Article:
Panels on mount


Charge controller, Breakers and Ground and Negative bus bar


Inverter, 200 amp fuse, breaker and two 200 amp 6v batteries


Here was this initial plan : 

Here is the plan. It is still a work in progress. I need to find out more about wiring requirements, fusing and breakers. So far I have my inverter which I got from Craigslist.

Here is the DC wiring diagram


Here is my AC diagram


16 thoughts on “SOLAR POWER – PLAN”

  1. I am thinking about designing a small solar system and was wondering about the battery bank. Would you have any suggestions to offer after living with yours for a while?

    1. if I had it to do again I would probably go 24 volts… I can change my charge controller over any time but would need a new invert so for now what works works… capacity wise I am good but if I planned on being out more time in the winter I’d have gone with 8 of those golf cart batteries right away… as it is now I am hoping to get another 3 or 4 years out of mine and will not add any capacity until I swap them out…

      not sure if this is what you’r looking for… if you have any specific questions let me know…

  2. I am new to solar and am trying to learn about building about our backup lighting system. I have 2 deep cycle 12V batteries wired in parallel to feed the 12V lighting I have in the house. Wouldn’t I wire my 3 100W solar panels in parallel as well? I get confused (not knowing much about electrical stuff like this) which is more advatageous. Wouldn’t wiring it in parallel put more amps into the batteries?

    1. I am just getting started as well. But under my research you need three major things to get started. Panels. a Charge controller, and someplace to put the power. (Batteries, grid tie inverter)

      DC power has on weakness, low voltage = hot wires. The more resistance on the wire the more power is lost through heating up the wires. So you need thicker wire to lessen the resistance. Thick wire is expensive. So you need to keep in mind that main weakness. The longer the panels are from the charge controller the more resistance you have as well. Higher voltage flows easier so needs less thick wire.

      I am going with a MPPT Morningstar Sunforce charge controller, that gives me flexibility in the voltage needed to charge batteries. But it also gives me only 15 amps to work with. My two panels put out 24 -29 volts and 7 amps of power at full bright sun. So I am wiring them in series to one cut down the need for a bigger wire and to make sure I do not butt up against the amp ceiling.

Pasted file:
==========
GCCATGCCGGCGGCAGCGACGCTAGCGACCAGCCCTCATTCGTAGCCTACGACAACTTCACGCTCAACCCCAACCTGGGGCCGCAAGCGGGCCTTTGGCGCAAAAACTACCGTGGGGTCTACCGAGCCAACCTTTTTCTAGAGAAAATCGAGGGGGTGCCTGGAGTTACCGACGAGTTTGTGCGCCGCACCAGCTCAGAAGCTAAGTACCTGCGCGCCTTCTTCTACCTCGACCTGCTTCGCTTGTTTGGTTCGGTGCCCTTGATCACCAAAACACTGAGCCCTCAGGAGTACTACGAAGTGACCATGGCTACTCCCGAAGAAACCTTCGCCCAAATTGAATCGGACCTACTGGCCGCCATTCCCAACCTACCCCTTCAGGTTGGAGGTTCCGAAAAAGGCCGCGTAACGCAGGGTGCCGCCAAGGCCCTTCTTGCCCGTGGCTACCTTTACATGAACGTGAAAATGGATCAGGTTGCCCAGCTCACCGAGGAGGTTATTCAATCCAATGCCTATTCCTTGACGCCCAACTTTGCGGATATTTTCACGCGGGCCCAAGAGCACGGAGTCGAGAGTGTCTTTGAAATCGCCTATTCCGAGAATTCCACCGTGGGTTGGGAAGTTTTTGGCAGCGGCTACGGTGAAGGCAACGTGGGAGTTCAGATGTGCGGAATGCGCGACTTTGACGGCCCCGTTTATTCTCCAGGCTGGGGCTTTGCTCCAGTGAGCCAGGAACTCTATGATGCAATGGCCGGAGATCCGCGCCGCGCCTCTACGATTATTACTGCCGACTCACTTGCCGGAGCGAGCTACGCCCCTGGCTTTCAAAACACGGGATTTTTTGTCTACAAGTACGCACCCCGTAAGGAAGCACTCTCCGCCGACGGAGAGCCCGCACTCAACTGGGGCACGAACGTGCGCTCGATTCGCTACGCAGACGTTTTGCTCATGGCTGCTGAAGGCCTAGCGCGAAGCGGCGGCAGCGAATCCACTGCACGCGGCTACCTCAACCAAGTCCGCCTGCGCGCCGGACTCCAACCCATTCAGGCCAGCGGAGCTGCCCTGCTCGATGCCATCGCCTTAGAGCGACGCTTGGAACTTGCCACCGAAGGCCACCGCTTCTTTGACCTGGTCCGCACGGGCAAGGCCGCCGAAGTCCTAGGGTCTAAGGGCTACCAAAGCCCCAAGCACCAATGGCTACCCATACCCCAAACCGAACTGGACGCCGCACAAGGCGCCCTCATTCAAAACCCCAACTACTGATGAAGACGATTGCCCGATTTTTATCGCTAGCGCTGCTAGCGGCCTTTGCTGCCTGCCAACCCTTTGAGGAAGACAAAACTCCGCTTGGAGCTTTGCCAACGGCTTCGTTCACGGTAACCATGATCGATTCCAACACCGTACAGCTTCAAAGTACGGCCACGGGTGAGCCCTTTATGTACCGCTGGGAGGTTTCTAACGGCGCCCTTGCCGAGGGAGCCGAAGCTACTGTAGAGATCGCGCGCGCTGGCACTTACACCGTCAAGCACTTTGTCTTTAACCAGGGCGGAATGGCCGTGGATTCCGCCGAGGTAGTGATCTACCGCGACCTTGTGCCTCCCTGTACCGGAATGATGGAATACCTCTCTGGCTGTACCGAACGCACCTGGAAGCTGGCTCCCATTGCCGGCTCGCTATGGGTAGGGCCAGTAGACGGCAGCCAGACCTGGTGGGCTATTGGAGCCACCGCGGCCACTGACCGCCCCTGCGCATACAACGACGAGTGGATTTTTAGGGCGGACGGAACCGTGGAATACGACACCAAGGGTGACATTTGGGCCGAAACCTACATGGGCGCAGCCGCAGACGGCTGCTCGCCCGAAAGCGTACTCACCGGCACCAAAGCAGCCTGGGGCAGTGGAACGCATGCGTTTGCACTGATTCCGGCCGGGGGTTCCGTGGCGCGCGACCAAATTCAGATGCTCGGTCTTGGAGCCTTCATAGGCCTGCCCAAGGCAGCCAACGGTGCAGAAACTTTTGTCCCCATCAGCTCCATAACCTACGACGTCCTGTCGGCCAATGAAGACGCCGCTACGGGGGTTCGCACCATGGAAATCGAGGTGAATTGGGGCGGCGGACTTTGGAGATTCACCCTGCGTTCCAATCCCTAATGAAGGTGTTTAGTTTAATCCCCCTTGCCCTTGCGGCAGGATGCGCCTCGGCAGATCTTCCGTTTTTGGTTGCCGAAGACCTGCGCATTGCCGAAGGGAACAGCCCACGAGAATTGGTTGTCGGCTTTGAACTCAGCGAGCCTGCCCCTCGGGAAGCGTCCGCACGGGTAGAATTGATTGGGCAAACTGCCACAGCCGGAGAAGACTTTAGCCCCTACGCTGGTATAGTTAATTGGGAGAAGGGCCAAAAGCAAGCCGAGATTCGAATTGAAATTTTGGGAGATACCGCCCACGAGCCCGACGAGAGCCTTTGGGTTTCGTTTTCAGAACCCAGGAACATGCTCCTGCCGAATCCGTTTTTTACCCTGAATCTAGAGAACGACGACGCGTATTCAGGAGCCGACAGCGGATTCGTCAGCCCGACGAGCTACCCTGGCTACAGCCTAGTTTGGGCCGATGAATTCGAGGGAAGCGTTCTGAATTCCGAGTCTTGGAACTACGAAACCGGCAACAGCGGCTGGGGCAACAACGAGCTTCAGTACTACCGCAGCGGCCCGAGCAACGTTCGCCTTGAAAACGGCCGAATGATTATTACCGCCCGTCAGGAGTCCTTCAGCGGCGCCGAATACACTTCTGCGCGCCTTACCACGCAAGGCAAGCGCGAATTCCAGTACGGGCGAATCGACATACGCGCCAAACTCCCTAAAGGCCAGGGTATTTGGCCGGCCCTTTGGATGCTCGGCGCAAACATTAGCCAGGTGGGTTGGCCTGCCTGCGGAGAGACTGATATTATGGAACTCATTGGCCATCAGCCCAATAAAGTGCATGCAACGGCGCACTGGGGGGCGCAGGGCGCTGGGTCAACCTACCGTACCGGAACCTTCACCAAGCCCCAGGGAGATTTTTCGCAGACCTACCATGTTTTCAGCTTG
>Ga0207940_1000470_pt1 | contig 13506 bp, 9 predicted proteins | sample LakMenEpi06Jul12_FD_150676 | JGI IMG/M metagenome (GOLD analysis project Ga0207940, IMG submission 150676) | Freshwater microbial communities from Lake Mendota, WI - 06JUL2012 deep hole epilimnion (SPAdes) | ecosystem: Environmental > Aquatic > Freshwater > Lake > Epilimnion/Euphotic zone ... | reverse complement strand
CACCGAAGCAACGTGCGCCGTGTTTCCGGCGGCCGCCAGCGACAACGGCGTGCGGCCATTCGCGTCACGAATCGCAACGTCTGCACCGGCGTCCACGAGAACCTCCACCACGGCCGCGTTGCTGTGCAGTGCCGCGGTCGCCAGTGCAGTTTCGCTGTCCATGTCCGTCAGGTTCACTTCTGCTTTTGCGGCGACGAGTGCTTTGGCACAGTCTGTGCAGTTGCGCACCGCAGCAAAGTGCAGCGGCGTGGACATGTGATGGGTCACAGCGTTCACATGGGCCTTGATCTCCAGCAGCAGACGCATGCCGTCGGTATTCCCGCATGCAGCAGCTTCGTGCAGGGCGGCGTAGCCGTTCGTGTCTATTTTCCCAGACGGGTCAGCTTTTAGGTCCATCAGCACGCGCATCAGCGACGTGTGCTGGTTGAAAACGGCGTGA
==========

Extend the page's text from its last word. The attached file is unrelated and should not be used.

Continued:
If you get that controller, and wired the panels in series (if they are 12 volt panels) you would have a much more nimble system to charge the batteries faster and could use less expensive wire as well. Yes the charge controller is much more expensive but it is supposedly a 30% increase over other types of non mppt charge controllers, so it acts like you have 30% more panels than you actually have. (Efficiency wise not raw power)

      Hope this helps some but please do not take my word as gospel, I still need to make my damn setup run been waiting on amazon for a week. Right now I have no practical experience, just theory, conjecture, research, and some wild youtube viewing.

    2. try to make this simple
      parallel wiring you add the amps (power)
      series you add the voltage.
      your wattage will be additive no matter what.
      The Charge Controller is what dictates how you wire them. But a MPPT charge controller can control the voltage and amps to better charge your batteries.
      I use 250 watt 39 volt panels (24 volt panels) on a 12 volt battery bank. The CC takes the higher volts and changes it to higher amps. Just one way to do it. I will be switching to 24 volt system when I by a new inverter. But I have no problems with the MPPT CC doing this for me.

      1. There is power to the land but not my cabin… We have an official dwelling, an old trailer, that is grid tied. My cabin is off the grid running on 480 watts of solar panels with 4 golf cart batteries for storage…

        As my place has no running water or bathrooms it is listed as a shed and as such has a much smaller tax footprint… might be something to look into…

  3. Your system is much like the one I’m making. Prices have really come down.
    How far is it from your panels to your charge controller, and what size wire did you use?

  4. Do you have your above plans in better quality. Too blurry when I try to increase their viewing size. Great job on your solar setting…



  5. Initial thoughts about going solar in a remote cabin. Main concern is having the battery bank sitting at -40 to -50 C in the winter. Will the low temps harm them and what batteries would be recommended?

    1. these batteries are now 4 years old and our cabin gets down to low teens in the winter… as long as they are fully charged you should be ok… but with temps that low if you place is seasonal you might want to store them in a heated area at home… good luck

  6. After installing a few systems both grid tied and off grid I’m convinced from an economic standpoint unless you just don’t have a way to tie in I would always go with a grid tied system. I like the micro-inverters now offered as well. The idea of going straight to AC just makes sense to me. I like to keep things simple and using this method you always have an expandable system.

    1. I was looking to do it off grid… I like having no outside connections to the world here… in my city house I agree that grid tied makes more sense…

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